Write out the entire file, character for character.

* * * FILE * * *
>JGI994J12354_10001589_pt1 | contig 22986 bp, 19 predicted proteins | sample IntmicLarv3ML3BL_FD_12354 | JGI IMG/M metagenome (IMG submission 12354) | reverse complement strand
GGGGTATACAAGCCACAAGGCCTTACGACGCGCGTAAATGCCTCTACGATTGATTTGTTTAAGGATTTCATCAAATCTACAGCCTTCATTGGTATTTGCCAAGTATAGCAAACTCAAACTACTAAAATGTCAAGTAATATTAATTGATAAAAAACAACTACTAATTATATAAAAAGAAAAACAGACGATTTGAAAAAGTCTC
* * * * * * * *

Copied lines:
>JGI994J12354_10001589_pt1 | contig 22986 bp, 19 predicted proteins | sample IntmicLarv3ML3BL_FD_12354 | JGI IMG/M metagenome (IMG submission 12354) | reverse complement strand
GGGGTATACAAGCCACAAGGCCTTACGACGCGCGTAAATGCCTCTACGATTGATTTGTTTAAGGATTTCATCAAATCTACAGCCTTCATTGGTATTTGCCAAGTATAGCAAACTCAAACTACTAAAATGTCAAGTAATATTAATTGATAAAAAACAACTACTAATTATATAAAAAGAAAAACAGACGATTTGAAAAAGTCTC